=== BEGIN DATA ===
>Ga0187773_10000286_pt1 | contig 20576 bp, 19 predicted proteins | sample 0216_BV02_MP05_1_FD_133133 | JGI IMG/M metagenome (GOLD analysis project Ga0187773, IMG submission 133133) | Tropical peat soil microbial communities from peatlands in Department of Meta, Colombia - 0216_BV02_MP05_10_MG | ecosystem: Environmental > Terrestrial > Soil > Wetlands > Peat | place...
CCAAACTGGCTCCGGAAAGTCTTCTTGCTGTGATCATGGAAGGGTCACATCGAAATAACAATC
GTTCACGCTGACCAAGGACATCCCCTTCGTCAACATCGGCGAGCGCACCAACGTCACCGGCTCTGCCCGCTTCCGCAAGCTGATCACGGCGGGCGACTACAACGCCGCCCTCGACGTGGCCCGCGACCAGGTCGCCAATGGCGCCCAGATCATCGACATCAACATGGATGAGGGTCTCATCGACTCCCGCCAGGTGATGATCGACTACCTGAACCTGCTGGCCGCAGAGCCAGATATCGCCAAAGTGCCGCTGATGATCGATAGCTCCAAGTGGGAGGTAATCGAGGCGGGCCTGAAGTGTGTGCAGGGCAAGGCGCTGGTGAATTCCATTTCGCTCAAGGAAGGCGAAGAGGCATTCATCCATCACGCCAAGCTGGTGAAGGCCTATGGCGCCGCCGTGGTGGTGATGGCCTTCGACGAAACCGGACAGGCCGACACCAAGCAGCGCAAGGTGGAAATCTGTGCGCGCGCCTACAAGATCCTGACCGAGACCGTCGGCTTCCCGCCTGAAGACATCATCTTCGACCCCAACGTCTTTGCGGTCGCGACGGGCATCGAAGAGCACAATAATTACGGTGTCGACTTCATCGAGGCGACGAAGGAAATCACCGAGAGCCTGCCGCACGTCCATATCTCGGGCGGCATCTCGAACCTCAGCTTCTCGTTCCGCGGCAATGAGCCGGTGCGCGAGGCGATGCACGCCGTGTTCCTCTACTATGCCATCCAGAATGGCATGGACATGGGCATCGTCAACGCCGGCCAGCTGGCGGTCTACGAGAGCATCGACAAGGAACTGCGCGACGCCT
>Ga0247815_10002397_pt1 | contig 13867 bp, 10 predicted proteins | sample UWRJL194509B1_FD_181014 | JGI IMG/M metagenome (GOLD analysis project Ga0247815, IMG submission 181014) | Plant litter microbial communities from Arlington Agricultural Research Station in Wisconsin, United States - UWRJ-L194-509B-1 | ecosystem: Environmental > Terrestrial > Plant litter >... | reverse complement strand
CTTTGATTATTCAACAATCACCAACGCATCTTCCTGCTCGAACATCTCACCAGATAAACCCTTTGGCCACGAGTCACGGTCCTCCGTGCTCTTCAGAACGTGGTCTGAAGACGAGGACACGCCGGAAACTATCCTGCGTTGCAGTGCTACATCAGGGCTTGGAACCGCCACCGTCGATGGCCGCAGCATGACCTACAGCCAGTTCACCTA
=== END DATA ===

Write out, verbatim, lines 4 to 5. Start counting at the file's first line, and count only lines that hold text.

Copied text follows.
>Ga0247815_10002397_pt1 | contig 13867 bp, 10 predicted proteins | sample UWRJL194509B1_FD_181014 | JGI IMG/M metagenome (GOLD analysis project Ga0247815, IMG submission 181014) | Plant litter microbial communities from Arlington Agricultural Research Station in Wisconsin, United States - UWRJ-L194-509B-1 | ecosystem: Environmental > Terrestrial > Plant litter >... | reverse complement strand
CTTTGATTATTCAACAATCACCAACGCATCTTCCTGCTCGAACATCTCACCAGATAAACCCTTTGGCCACGAGTCACGGTCCTCCGTGCTCTTCAGAACGTGGTCTGAAGACGAGGACACGCCGGAAACTATCCTGCGTTGCAGTGCTACATCAGGGCTTGGAACCGCCACCGTCGATGGCCGCAGCATGACCTACAGCCAGTTCACCTA